Tuesday, October 11, 2011

That's Not So Easy

The Staples' Easy Button isn't going to help employees out with the number one request on their wish list for office improvement:  Eliminate Office Politics

In preparation for "Improve Your Office Day" on October 4th, Staples released results from a survey they conducted in September (Staples Survey) sharing employee wishes for better technology and more comfortable office furniture.  But granting the number one request isn't so easy as a trip to Staples.

Management is the major influence on the role of office politics within a company's culture.  It's the classic example of The Shadow of A Leader (Senn-Delaney Leadership).  If politics are created and encouraged within the leadership teams, individual employees will follow suit.  And even those who make their best efforts to "stay out of it" will be affected if their direct management and/or team members are playing the game.

Office politics are a distraction to the real work of the organization, draining energy and wasting time.  They can be the very reason teams fail to reach their full potential.  If you suspect your team is suffering from the politics game, this survey could be a great conversation starter.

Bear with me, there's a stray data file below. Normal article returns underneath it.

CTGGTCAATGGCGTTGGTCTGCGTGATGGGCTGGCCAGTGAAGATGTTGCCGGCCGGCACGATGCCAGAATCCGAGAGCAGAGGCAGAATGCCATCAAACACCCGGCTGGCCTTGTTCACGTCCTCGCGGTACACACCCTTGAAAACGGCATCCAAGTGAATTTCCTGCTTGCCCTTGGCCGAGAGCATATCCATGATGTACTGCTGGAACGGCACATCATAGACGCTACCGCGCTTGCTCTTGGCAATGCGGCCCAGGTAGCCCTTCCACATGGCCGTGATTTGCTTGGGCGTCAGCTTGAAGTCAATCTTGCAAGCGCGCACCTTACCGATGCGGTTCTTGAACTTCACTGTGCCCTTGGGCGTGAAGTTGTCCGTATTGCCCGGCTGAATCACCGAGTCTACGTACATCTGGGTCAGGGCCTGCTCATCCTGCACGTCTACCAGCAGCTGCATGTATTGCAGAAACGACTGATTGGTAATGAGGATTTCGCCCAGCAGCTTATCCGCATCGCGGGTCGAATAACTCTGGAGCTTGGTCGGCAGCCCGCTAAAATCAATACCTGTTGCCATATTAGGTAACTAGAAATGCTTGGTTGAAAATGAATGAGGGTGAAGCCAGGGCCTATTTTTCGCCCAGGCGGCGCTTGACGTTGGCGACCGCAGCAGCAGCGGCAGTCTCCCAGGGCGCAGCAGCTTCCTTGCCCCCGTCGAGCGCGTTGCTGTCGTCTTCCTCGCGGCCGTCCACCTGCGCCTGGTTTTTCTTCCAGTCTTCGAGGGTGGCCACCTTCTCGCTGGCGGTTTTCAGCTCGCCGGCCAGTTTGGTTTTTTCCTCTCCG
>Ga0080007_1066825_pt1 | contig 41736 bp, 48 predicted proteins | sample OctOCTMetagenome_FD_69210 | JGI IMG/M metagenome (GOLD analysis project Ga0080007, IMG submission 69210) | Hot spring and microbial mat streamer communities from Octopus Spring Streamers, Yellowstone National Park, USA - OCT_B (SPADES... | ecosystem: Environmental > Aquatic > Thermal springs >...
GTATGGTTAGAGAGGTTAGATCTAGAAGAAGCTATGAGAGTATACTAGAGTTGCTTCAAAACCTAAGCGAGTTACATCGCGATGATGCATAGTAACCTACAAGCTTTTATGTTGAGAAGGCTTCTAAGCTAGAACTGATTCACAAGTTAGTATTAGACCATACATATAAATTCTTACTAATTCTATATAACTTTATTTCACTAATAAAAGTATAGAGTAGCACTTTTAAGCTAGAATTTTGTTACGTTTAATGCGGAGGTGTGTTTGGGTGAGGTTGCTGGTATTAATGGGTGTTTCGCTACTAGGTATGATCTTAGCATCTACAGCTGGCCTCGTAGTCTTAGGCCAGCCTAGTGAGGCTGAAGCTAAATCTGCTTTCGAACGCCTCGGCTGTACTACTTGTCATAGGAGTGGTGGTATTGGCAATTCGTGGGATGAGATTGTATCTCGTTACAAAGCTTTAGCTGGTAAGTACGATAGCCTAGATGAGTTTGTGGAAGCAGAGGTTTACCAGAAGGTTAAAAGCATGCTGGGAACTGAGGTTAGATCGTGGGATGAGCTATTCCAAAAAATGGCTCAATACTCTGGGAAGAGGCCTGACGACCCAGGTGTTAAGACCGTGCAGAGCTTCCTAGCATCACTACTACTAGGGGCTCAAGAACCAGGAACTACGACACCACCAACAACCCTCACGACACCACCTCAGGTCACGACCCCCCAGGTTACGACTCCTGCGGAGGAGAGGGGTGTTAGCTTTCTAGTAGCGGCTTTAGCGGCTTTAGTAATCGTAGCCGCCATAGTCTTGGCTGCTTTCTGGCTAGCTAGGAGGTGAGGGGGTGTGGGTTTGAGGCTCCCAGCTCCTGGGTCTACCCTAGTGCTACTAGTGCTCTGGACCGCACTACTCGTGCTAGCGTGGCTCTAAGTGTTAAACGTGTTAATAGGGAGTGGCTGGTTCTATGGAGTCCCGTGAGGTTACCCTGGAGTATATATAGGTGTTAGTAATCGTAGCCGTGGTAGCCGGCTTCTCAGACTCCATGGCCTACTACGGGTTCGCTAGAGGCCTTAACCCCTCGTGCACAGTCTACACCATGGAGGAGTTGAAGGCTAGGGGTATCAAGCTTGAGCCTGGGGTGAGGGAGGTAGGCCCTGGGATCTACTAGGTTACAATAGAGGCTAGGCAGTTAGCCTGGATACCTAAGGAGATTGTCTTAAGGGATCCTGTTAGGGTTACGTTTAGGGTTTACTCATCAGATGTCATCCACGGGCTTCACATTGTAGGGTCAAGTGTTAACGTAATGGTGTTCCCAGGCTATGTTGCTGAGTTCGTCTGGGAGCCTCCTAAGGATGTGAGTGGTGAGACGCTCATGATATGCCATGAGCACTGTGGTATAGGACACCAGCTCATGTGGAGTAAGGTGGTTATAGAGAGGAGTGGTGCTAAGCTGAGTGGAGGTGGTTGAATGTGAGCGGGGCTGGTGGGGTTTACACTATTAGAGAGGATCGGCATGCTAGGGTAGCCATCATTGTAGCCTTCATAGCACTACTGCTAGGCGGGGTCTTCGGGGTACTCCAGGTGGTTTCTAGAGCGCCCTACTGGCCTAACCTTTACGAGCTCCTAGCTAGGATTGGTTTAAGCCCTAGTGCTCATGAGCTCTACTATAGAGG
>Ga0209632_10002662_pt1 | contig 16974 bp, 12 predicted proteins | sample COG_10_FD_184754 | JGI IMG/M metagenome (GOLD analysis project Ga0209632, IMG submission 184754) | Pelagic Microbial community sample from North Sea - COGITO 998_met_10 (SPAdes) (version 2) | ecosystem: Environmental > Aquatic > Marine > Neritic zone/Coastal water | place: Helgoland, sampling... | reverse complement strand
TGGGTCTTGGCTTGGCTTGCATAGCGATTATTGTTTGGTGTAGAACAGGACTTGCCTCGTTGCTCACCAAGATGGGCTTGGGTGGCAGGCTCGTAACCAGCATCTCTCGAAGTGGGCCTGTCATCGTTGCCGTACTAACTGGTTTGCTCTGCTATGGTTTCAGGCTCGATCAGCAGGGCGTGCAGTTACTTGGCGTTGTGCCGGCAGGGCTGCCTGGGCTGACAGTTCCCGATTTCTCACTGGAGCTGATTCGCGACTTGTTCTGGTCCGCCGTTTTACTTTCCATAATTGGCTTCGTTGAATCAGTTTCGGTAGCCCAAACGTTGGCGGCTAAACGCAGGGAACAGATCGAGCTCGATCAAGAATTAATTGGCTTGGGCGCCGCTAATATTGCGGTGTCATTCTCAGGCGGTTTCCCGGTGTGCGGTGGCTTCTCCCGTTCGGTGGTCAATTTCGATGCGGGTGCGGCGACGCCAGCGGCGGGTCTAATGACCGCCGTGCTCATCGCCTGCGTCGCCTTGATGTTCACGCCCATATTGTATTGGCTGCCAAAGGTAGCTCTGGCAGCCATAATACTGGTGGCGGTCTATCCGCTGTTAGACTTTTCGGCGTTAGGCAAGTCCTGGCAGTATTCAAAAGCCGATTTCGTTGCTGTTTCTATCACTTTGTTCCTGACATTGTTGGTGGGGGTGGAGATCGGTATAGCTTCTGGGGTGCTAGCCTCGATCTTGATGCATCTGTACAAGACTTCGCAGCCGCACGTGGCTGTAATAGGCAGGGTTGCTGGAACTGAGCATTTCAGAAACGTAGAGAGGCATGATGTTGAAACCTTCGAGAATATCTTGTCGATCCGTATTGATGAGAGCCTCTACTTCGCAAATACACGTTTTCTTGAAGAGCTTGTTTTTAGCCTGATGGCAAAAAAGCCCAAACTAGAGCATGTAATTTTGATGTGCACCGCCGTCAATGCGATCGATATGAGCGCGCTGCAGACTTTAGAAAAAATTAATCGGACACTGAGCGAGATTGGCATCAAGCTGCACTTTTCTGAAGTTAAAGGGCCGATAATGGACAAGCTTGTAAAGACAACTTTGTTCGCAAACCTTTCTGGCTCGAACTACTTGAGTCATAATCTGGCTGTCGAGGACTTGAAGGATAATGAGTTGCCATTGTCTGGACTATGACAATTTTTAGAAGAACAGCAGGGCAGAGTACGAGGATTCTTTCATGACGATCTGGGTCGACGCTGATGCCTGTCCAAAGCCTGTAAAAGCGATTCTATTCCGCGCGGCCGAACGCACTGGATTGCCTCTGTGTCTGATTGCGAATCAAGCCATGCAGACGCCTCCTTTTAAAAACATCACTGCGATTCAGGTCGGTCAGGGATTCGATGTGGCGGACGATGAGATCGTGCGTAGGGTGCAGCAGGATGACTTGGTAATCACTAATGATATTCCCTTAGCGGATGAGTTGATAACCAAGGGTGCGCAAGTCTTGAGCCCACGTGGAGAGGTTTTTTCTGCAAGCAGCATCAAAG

1. As a Vice President for Experian, how did you handle eliminating office politics? The culture there, especially and including your tenure, was nothing but office politics. People walked on egg shells, made sure they were "in" with the "right" people, etc. How would you have handled that differently if you could go back?

  2. Yes, our organization grew through acquisition with frequent restructuring and senior leadership changes that created a highly charged political environment. If I could coach my former self, I'd challenge her to ask more questions about how those politics were affecting both my teams and the teams around me. I'd also encourage my former self to forge stronger relationships with the senior leadership in areas outside my department/division. When someone says they want to get rid of office politics, the general implication is that someone is trying to "win" (or be seen as the winner) at the expense of someone else. Having good communication and strong relationships at a broader level allows a leader to better understand how actions they take could be having a negative impact on those around them.